The office of Sheikh Mohammed bin Hamad bin Mohammed al-Sharqi, crown prince of Fujairah, sparkles with sculpture and medallions. Mounted on one wall is a large painting of the Fujairah shoreline, the only level portion of this rocky, mountainous, tiny kingdom in the United Arab Emirates. The crown prince sits on a crimson sofa in a white dishdasha as he is served tea from a silver platter. His manner measured, Sheikh Mohammed discusses the transformation of the land he will someday rule.
In this part of the world, he says, “We are still tribal.” Accordingly, Sheikh Mohammed, 26, is married to the daughter of Sheikh Mohammed bin Rashid al-Maktoum, Prime Minister of the U.A.E., ruler of Dubai and executor of an $80 billion family fortune. Such alliances have always carried more weight in the desert than elsewhere. The marriage reinforces Fujairah’s newfound strategic value. To the sheikh, of course, Fujairah has always held special importance. “We talk about it now, but it has always been this way,” says Sheikh Mohammed. “You don’t appreciate it until something goes wrong.”
A lot can go wrong in the Middle East. Right now the chief source of instability is Iran. With its economy in jeopardy and the drumbeats of war growing stronger, Iran has threatened to blockade the Strait of Hormuz, perhaps the most critical shipping passage in the world. Seventeen million barrels of crude per day, roughly 35 percent of the global seaborne oil trade, pass through the 21-mile-wide strait. It is the only exit route out of the Gulf for much of the world’s energy supply.
Fujairah has the potential to change that. Founded in 1971, the United Arab Emirates is a federation of kingdoms, a boomerang-shaped nation on the eastern border of Saudi Arabia. One tip of the boomerang forms the southern boundary of the Persian Gulf. Fujairah is the only emirate on the other side of the Strait of Hormuz, which gives it access to the Gulf of Oman and the Indian Ocean beyond. Its location is transforming this emirate, which has long subsisted on handouts from Abu Dhabi and Dubai, into a bulwark of Gulf security and a global energy hub.
The Dolphin Energy pipeline, completed in 2007, is the first multinational gas grid in the Gulf, and links Fujairah to the biggest gas field in the world, Qatar’s North Field. The government of Abu Dhabi, which possesses 9 percent of global oil reserves, is completing a $3.3 billion crude pipeline, opening later this year, that will carry 1.5 million barrels a day to the port in Fujairah, according to U.A.E. Minister for Energy Mohammad bin Dha’en Al Hameli. The oil will be pumped to an 8 million barrel facility, allowing Abu Dhabi to export half of its crude via tankers departing from Fujairah. In 2014, Abu Dhabi will build a liquid natural gas (LNG) pipeline, terminating at a new gasification facility at the Fujairah port. In all, these networks will allow ships to load and offload in Fujairah, avoiding a risky sail through the Strait of Hormuz. Other Gulf countries are negotiating for access to these networks.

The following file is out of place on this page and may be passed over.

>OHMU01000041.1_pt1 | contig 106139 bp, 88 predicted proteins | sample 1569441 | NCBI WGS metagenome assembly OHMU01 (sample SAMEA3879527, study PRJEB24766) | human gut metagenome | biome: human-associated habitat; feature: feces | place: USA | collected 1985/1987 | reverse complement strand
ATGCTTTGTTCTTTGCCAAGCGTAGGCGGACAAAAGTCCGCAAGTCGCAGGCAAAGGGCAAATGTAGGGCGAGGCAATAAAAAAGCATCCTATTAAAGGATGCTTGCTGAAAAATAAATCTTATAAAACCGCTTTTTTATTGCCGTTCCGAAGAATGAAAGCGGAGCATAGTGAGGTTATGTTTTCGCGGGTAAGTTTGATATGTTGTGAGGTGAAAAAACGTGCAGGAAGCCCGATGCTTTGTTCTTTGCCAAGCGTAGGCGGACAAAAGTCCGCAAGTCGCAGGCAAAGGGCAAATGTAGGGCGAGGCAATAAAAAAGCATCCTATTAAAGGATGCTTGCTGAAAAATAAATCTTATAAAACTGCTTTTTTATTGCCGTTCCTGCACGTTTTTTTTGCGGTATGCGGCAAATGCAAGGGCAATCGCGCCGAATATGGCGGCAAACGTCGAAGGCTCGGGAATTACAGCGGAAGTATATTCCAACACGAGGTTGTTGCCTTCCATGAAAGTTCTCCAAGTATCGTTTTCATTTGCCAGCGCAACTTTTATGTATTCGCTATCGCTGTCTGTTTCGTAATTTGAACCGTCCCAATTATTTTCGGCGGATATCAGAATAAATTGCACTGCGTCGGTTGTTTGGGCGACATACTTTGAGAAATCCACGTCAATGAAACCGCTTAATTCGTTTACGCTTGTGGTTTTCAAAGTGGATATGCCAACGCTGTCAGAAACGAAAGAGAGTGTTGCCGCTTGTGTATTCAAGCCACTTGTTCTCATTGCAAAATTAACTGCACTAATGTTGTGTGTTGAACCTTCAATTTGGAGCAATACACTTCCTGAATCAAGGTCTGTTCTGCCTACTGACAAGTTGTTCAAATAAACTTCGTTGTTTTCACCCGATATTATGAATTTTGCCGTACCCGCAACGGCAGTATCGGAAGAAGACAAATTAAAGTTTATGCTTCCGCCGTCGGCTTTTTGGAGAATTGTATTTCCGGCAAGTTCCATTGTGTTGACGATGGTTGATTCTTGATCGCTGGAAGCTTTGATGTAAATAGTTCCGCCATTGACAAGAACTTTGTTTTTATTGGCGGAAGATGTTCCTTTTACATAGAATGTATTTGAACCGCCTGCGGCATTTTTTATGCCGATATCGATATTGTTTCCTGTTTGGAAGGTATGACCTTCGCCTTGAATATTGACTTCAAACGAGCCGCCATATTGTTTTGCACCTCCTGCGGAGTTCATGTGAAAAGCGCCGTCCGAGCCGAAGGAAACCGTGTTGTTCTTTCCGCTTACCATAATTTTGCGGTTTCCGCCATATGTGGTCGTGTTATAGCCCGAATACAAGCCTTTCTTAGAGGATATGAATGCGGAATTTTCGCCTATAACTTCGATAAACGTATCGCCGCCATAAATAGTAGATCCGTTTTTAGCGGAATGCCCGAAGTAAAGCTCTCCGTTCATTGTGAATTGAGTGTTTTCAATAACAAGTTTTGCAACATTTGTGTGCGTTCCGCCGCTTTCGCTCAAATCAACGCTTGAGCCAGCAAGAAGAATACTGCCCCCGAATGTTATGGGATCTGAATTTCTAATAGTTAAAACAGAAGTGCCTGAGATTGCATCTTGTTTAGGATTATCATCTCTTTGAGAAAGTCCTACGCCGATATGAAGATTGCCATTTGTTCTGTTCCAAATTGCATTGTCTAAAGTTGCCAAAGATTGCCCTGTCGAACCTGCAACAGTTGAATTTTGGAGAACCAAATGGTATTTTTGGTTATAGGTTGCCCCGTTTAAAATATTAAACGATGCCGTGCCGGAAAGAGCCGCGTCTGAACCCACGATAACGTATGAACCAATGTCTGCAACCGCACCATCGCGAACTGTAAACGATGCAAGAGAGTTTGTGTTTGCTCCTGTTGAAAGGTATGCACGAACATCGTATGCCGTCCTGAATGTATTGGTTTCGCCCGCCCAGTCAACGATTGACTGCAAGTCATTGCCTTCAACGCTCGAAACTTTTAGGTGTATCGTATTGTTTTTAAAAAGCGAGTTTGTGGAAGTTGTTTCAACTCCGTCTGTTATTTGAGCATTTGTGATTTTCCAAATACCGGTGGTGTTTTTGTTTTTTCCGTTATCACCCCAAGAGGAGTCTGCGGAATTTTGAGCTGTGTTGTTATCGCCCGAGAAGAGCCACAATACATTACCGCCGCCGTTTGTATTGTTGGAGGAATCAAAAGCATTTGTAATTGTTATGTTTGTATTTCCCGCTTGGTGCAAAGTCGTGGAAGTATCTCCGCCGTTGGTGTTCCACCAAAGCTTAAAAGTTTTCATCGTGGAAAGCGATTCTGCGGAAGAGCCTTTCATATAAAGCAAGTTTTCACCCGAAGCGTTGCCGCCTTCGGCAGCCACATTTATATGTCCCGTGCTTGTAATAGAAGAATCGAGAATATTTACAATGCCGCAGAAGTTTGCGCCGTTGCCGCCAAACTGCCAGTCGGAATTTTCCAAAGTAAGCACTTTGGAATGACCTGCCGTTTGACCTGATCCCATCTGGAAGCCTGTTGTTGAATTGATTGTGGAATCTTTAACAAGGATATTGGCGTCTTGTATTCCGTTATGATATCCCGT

Fujairah, with its mountains, has long been known as a place of untouched natural beauty, a seaside location of camels, valleys, and punishing heat. There is no oil here, and that has meant little international development. Sixty-five miles east of Dubai and 130 miles northeast of Abu Dhabi, Fujairah is a stark contrast from those two places of garish growth. But that appears set to change, too. The emirate is increasingly populated by men schooled in the U.S., dressed in spotless dishdasha, making deals over coffee in the cafes, a country newly alert. Whether it will be another Gulf capital of lightning development and architectural adventure or preserve its rough and remote character is a question that Fujairah’s rulers and residents are struggling to resolve.
Fujairah is made almost entirely of rock, upon which little grows. Its limestone, pulverized into aggregate, supplies building projects around the region, such as Dubai’s Palm Islands. Just 20 percent of the territory of Fujairah is land on which anything can be built, and the flat coast, recently cleared of long-standing and lower-class private housing, is beginning to fill with heavyweight industrial development. A new steel factory will turn out one million tons annually. A storage terminal will hold 275,000 metric tons of grain. The International Petroleum Investment Co., the Abu Dhabi government-owned firm behind the new crude pipeline, is building a refinery at a cost of several billion dollars, which it says will process 200,000 barrels of oil per day.
Already, Fujairah is the world’s second-largest supplier of bunkering services, fueling ships at sea on a scale lower than only Singapore, with 24 million metric tons of fuel sold in 2010. Oil companies such as Azerbaijan’s Socar and Vopak, from the Netherlands, are expanding their existing storage capacity, adding huge tanks along the coast. BP has returned to oil trading in the region after a 10-year hiatus, chartering a 22,000-ton barge, the largest in Fujairah, for bunkering services. By 2015, local officials estimate, Fujairah’s fuel storage capacity will triple, with 360 units holding more than 13 million cubic meters of oil and oil products, three-fourths of the amount that currently passes through the Strait of Hormuz in a single day. “Fujairah is developing from a regional hub into a global logistics hub,” says Cees de Greve, general manager of Vopak’s Fujairah operation.
Ibrahim al-Ansari, the general manager of the Emirati portion of the Dolphin Energy gas pipeline, remembers riding camels in Fujairah in the days before asphalt roads snaked over the mountains to reach the Gulf of Oman. The pipeline now crosses those same mountains. “The whole area has started to move,” he says from his office in Abu Dhabi, the emirate that drives the U.A.E.’s economy. It is Abu Dhabi that makes policy, and it understands the necessity of Fujairah.